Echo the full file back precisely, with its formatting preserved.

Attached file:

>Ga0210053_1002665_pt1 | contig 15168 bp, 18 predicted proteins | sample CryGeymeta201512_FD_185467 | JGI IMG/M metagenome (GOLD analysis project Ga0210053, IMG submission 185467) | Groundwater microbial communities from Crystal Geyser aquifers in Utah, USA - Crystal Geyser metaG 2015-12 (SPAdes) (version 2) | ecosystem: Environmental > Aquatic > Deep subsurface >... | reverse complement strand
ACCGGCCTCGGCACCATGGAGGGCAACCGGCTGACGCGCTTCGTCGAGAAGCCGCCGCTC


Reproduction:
>Ga0210053_1002665_pt1 | contig 15168 bp, 18 predicted proteins | sample CryGeymeta201512_FD_185467 | JGI IMG/M metagenome (GOLD analysis project Ga0210053, IMG submission 185467) | Groundwater microbial communities from Crystal Geyser aquifers in Utah, USA - Crystal Geyser metaG 2015-12 (SPAdes) (version 2) | ecosystem: Environmental > Aquatic > Deep subsurface >... | reverse complement strand
ACCGGCCTCGGCACCATGGAGGGCAACCGGCTGACGCGCTTCGTCGAGAAGCCGCCGCTC